Using Covered Calls to Capture Dividends

By LucciStaff Uncategorized

By LucciStaff

Take a second and think back to when you first learned about dividends. At some point, most of us have probably asked ourselves one very similar question: can we buy shares right before the ex-dividend date, collect the dividend, and then sell the shares immediately afterwards for a profit?

If you’ve tried this little scheme, then you’ve likely discovered a disappointing reality. On the ex-dividend date, the share price of the equity decreases by the value of the dividend. However, trading call options provides us with a unique opportunity to try and capture a risk-free profit as the stock goes ex. The trade will be constructed around the writing of covered calls. Obviously, we will need to find a stock with an approaching ex-dividend date, and a desirable dividend amount.

The process is as such:

  1. Calculate the intrinsic value of a deep in-the-money (ITM) call based upon the spot price in the equity, and then add the premium of the corresponding strike put.
  2. Assume that you can sell the call at the cumulative price. Realistically, you are going to have to offer this call and/or look for a bid that satisfies the required cumulative premium if the spot price of the equity changes, which it will.
  3. Per each call sold, buy an amount of shares equal to the option’s multiplier (typically 100, unless you are trading mini or jumbo options) at the reference spot price used to calculate the intrinsic value. Make sure you can trade the equity at this price or better. If you cannot, you must cancel your call offer and/or do not hit a bid in the call that you have been eyeing.
  4. You are now long the equity and short a 100 delta call. Essentially you just executed a buy-write. The stock and call will change in value equally with every tick. You are hedged and will just have to wait for the results on the ex-dividend date (which is assumed to be tomorrow). You can obviously construct this trade before the ex-dividend date, but that just adds extra time for the calls to be assigned to you. But you may also be able to sell more time value in the call.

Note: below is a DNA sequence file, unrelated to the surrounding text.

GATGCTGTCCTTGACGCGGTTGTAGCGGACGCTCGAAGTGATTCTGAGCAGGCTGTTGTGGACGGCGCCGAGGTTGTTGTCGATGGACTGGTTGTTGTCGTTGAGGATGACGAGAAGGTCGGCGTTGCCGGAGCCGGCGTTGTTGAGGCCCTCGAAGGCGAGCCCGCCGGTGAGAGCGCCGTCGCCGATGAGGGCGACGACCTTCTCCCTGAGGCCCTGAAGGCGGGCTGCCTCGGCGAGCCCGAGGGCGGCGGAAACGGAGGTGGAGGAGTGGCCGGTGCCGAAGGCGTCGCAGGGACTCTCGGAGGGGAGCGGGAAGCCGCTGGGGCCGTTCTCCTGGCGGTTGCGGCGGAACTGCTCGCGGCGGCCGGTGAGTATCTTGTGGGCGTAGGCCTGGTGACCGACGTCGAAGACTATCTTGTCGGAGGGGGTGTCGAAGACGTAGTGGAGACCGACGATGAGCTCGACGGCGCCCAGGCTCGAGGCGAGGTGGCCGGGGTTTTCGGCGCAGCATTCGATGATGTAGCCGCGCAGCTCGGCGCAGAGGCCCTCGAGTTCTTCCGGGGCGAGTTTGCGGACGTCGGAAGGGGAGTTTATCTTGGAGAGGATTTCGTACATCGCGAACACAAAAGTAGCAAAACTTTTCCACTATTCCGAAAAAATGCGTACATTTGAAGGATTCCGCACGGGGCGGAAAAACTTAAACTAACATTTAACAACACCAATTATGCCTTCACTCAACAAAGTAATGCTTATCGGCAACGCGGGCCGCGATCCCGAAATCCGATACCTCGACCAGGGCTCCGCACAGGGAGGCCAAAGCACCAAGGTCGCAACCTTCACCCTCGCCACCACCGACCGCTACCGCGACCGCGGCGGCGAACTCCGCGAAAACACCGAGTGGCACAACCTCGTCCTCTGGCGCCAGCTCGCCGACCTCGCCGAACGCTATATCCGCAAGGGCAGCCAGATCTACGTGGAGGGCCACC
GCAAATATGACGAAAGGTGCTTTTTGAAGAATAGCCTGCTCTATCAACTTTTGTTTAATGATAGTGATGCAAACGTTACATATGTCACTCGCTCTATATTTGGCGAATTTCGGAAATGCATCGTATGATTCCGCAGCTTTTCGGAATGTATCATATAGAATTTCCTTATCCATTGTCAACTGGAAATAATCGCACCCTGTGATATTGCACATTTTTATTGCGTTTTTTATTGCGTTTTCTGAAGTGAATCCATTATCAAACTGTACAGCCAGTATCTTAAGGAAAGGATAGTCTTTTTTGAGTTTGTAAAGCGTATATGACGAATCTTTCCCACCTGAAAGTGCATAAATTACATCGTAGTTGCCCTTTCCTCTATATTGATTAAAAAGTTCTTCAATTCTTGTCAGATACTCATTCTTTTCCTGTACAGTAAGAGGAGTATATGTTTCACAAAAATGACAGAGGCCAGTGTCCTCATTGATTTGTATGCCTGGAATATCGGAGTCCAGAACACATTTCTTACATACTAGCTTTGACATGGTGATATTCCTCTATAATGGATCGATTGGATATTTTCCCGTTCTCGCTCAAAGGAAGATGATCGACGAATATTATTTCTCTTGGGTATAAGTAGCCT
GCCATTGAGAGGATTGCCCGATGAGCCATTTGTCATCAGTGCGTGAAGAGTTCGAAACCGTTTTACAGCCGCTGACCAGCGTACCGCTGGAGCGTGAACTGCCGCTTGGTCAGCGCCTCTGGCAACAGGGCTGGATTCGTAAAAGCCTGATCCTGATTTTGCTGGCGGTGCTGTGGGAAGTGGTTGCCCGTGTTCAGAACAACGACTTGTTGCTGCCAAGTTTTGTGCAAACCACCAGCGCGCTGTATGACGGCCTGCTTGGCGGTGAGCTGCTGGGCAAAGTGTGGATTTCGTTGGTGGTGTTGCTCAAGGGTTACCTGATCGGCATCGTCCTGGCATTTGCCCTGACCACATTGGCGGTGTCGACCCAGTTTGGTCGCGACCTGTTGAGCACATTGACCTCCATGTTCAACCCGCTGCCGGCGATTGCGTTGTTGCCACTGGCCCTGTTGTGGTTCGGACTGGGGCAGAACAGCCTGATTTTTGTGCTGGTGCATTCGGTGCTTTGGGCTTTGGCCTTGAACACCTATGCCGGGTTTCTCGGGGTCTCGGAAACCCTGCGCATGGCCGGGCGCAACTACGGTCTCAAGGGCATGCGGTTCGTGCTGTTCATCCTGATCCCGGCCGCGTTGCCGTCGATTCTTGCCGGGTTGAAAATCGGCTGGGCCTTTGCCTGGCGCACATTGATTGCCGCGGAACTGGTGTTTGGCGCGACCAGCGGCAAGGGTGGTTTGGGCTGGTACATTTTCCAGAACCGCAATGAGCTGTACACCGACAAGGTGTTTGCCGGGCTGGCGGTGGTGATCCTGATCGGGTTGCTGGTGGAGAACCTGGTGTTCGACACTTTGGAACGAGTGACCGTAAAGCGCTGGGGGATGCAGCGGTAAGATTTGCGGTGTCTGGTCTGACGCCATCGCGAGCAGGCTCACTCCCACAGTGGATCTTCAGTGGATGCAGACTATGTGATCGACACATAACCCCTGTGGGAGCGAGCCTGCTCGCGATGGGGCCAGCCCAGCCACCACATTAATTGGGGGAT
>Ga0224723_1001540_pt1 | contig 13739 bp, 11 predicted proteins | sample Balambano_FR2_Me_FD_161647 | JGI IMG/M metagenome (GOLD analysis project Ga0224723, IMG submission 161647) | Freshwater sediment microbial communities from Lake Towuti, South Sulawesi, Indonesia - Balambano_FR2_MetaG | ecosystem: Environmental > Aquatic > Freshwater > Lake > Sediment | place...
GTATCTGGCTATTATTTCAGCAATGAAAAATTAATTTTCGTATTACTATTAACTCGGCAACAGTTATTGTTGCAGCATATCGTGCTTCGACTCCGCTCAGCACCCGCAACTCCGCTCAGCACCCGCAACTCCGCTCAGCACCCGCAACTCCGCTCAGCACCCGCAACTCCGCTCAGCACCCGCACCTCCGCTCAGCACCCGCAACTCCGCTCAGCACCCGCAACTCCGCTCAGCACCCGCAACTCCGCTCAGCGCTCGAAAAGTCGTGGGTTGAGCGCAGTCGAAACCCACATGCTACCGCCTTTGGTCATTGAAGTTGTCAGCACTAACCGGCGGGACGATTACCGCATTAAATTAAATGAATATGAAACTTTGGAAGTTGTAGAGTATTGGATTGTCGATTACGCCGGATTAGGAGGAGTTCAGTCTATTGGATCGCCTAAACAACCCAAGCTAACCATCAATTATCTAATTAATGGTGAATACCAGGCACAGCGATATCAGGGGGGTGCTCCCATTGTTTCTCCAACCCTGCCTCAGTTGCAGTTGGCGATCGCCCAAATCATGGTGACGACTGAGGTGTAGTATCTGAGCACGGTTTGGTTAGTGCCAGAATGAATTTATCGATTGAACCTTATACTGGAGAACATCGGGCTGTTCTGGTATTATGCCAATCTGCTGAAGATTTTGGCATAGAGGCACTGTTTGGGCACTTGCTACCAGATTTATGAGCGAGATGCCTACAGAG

On the ex-dividend day, if you did not receive a notice from your broker that you are being assigned on your short calls, then you will receive the dividend. Receiving such a notice might possibly occur in the event that a large percentage of counter-parties forgot about the dividend, or it was a surprise dividend not widely known. Otherwise though, your position will remain until expiration, or until you find an opportunity to buy back the call and sell the equity.

The caveat to this strategy is that buyers will typically early exercise the contracts. If this happens, you will no longer receive the dividend from the underlying. When the buyer of a call exercises her right to own the stock, she technically purchases the equity on that trading day and qualifies for the dividend. That dividend right becomes your obligation, which is offset by your long stock.

However, you will still come out on top if there was some time value remaining on the corresponding strike put. When the call is assigned, you are essentially buying back a short option. Your long stock position should offset the combined value of the strike price of the call and its intrinsic value. If the long stock price minus the strike price is less than the price of the call sold, then you’ve made some extra money (i.e. the time value of the put). Even though that premium may be much less than the free dividend that you were hoping for, it’s still free money. That is, as long as your transaction costs were not greater than your consolation prize.

We will conclude with a quick example.

Let’s say we have decided that company “X” is paying a cash dividend that we would like to capture. The ex-dividend date is set for the last day in October, Aka Halloween. The yield of the dividend is set at 5%, and company “X” is trading at $50 per share. Therefore, the cash dividend will be $2.50 per share acquired (50 x 0.05 = 2.50). On October 30th, we will purchase 100 shares of company “X” for $50 ($5,000 capital). On that same day we will also write (sell) 1 40 call of company “X” and collect a premium of $10 ($1000 capital).

On Halloween (the ex-dividend date for company “X”), the price of company “X” drops by $2.50 per share from $50 to $47.50. Since our call was deep in the money, the price of the 40 calls we sold also drops by a similar amount to $7.50. The next day, the buyer of our calls has not exercised them. Springing into action, we sell our shares of company “X”, now worth $47.50 ($4750 capital), and buy back the calls we sold for $7.50 ($750 capital). Shortly thereafter, we receive our cash dividend and conclude our trade with a profit of $250.

(Image Credit: Chris Potter)

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